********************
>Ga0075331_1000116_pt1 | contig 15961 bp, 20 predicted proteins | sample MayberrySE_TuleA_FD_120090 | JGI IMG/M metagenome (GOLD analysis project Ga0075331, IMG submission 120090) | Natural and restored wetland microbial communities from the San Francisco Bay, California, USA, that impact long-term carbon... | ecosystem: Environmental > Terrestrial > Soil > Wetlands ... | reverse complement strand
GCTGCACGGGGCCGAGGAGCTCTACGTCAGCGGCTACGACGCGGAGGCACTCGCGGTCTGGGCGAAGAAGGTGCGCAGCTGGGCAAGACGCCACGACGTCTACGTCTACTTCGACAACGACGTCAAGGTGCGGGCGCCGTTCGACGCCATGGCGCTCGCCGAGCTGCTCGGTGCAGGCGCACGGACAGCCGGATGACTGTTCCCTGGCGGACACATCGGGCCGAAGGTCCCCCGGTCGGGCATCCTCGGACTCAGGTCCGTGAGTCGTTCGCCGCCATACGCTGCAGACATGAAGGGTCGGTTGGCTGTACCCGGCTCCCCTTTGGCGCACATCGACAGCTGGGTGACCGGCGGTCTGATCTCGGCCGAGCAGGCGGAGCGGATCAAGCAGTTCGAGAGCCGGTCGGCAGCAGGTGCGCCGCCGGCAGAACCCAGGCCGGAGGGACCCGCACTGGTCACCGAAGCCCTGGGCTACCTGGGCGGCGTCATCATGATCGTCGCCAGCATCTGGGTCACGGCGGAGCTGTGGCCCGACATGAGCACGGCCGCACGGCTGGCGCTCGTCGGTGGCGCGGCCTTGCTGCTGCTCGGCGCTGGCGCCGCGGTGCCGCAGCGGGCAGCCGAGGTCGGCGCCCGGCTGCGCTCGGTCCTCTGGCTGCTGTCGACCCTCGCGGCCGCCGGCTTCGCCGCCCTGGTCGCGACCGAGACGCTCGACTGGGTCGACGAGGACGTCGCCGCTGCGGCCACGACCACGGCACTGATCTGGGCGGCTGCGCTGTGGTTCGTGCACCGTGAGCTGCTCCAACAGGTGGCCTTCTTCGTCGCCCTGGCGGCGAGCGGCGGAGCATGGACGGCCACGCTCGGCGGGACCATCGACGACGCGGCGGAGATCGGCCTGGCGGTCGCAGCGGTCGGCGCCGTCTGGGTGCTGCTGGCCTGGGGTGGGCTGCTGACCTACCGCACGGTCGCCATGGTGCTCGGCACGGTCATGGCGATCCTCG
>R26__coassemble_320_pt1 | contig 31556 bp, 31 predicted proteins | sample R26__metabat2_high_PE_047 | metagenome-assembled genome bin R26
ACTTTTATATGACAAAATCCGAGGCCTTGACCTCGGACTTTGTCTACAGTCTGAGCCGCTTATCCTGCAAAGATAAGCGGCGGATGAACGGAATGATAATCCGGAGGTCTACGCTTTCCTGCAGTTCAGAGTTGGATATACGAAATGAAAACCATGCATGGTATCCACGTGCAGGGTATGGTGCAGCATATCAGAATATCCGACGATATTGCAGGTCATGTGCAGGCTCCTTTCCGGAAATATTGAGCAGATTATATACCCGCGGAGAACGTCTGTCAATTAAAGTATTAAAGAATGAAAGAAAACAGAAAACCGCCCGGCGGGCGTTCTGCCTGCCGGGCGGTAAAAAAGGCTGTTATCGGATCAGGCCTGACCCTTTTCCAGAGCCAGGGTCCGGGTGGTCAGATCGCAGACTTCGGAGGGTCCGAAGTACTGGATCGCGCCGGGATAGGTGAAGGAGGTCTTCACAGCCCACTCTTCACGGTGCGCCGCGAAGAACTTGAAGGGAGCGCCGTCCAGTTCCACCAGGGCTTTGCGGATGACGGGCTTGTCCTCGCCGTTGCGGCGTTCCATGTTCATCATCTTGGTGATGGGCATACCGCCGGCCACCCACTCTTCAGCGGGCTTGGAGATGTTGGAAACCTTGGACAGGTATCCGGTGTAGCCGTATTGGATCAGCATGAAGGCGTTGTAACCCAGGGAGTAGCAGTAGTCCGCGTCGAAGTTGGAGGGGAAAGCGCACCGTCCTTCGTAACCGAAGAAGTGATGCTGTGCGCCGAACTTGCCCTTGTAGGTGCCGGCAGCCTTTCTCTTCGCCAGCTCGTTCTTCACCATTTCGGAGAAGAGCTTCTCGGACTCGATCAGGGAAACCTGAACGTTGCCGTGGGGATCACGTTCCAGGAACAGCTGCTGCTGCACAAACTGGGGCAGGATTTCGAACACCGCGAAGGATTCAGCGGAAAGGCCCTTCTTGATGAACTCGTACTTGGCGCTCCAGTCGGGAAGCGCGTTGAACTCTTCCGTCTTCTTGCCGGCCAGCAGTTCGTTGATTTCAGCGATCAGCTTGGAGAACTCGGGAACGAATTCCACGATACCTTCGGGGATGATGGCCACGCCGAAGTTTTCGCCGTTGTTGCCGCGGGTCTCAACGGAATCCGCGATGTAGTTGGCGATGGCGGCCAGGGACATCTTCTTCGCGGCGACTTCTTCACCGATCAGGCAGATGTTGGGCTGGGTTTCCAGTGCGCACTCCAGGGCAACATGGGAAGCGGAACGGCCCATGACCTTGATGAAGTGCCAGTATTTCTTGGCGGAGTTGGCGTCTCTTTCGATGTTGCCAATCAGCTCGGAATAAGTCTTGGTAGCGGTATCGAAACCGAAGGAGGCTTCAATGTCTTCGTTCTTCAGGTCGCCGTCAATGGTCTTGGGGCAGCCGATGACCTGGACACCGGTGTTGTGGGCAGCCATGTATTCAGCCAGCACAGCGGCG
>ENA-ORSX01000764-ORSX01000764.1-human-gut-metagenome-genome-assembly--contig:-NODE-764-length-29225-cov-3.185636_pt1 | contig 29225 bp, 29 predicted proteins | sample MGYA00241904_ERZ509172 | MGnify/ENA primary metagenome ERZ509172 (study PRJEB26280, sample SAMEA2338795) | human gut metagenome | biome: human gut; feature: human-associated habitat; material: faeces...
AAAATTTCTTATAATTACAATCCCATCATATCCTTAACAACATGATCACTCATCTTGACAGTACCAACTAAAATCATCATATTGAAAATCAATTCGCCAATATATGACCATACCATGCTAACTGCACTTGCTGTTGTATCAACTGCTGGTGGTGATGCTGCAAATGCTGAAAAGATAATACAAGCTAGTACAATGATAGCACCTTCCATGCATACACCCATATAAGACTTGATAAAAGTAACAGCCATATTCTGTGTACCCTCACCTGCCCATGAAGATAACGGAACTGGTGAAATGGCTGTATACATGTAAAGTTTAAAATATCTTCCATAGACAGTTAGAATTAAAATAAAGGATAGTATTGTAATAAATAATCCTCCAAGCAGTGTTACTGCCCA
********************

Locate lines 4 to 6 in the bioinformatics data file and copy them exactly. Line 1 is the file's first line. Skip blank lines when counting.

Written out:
ACTTTTATATGACAAAATCCGAGGCCTTGACCTCGGACTTTGTCTACAGTCTGAGCCGCTTATCCTGCAAAGATAAGCGGCGGATGAACGGAATGATAATCCGGAGGTCTACGCTTTCCTGCAGTTCAGAGTTGGATATACGAAATGAAAACCATGCATGGTATCCACGTGCAGGGTATGGTGCAGCATATCAGAATATCCGACGATATTGCAGGTCATGTGCAGGCTCCTTTCCGGAAATATTGAGCAGATTATATACCCGCGGAGAACGTCTGTCAATTAAAGTATTAAAGAATGAAAGAAAACAGAAAACCGCCCGGCGGGCGTTCTGCCTGCCGGGCGGTAAAAAAGGCTGTTATCGGATCAGGCCTGACCCTTTTCCAGAGCCAGGGTCCGGGTGGTCAGATCGCAGACTTCGGAGGGTCCGAAGTACTGGATCGCGCCGGGATAGGTGAAGGAGGTCTTCACAGCCCACTCTTCACGGTGCGCCGCGAAGAACTTGAAGGGAGCGCCGTCCAGTTCCACCAGGGCTTTGCGGATGACGGGCTTGTCCTCGCCGTTGCGGCGTTCCATGTTCATCATCTTGGTGATGGGCATACCGCCGGCCACCCACTCTTCAGCGGGCTTGGAGATGTTGGAAACCTTGGACAGGTATCCGGTGTAGCCGTATTGGATCAGCATGAAGGCGTTGTAACCCAGGGAGTAGCAGTAGTCCGCGTCGAAGTTGGAGGGGAAAGCGCACCGTCCTTCGTAACCGAAGAAGTGATGCTGTGCGCCGAACTTGCCCTTGTAGGTGCCGGCAGCCTTTCTCTTCGCCAGCTCGTTCTTCACCATTTCGGAGAAGAGCTTCTCGGACTCGATCAGGGAAACCTGAACGTTGCCGTGGGGATCACGTTCCAGGAACAGCTGCTGCTGCACAAACTGGGGCAGGATTTCGAACACCGCGAAGGATTCAGCGGAAAGGCCCTTCTTGATGAACTCGTACTTGGCGCTCCAGTCGGGAAGCGCGTTGAACTCTTCCGTCTTCTTGCCGGCCAGCAGTTCGTTGATTTCAGCGATCAGCTTGGAGAACTCGGGAACGAATTCCACGATACCTTCGGGGATGATGGCCACGCCGAAGTTTTCGCCGTTGTTGCCGCGGGTCTCAACGGAATCCGCGATGTAGTTGGCGATGGCGGCCAGGGACATCTTCTTCGCGGCGACTTCTTCACCGATCAGGCAGATGTTGGGCTGGGTTTCCAGTGCGCACTCCAGGGCAACATGGGAAGCGGAACGGCCCATGACCTTGATGAAGTGCCAGTATTTCTTGGCGGAGTTGGCGTCTCTTTCGATGTTGCCAATCAGCTCGGAATAAGTCTTGGTAGCGGTATCGAAACCGAAGGAGGCTTCAATGTCTTCGTTCTTCAGGTCGCCGTCAATGGTCTTGGGGCAGCCGATGACCTGGACACCGGTGTTGTGGGCAGCCATGTATTCAGCCAGCACAGCGGCG
>ENA-ORSX01000764-ORSX01000764.1-human-gut-metagenome-genome-assembly--contig:-NODE-764-length-29225-cov-3.185636_pt1 | contig 29225 bp, 29 predicted proteins | sample MGYA00241904_ERZ509172 | MGnify/ENA primary metagenome ERZ509172 (study PRJEB26280, sample SAMEA2338795) | human gut metagenome | biome: human gut; feature: human-associated habitat; material: faeces...
AAAATTTCTTATAATTACAATCCCATCATATCCTTAACAACATGATCACTCATCTTGACAGTACCAACTAAAATCATCATATTGAAAATCAATTCGCCAATATATGACCATACCATGCTAACTGCACTTGCTGTTGTATCAACTGCTGGTGGTGATGCTGCAAATGCTGAAAAGATAATACAAGCTAGTACAATGATAGCACCTTCCATGCATACACCCATATAAGACTTGATAAAAGTAACAGCCATATTCTGTGTACCCTCACCTGCCCATGAAGATAACGGAACTGGTGAAATGGCTGTATACATGTAAAGTTTAAAATATCTTCCATAGACAGTTAGAATTAAAATAAAGGATAGTATTGTAATAAATAATCCTCCAAGCAGTGTTACTGCCCA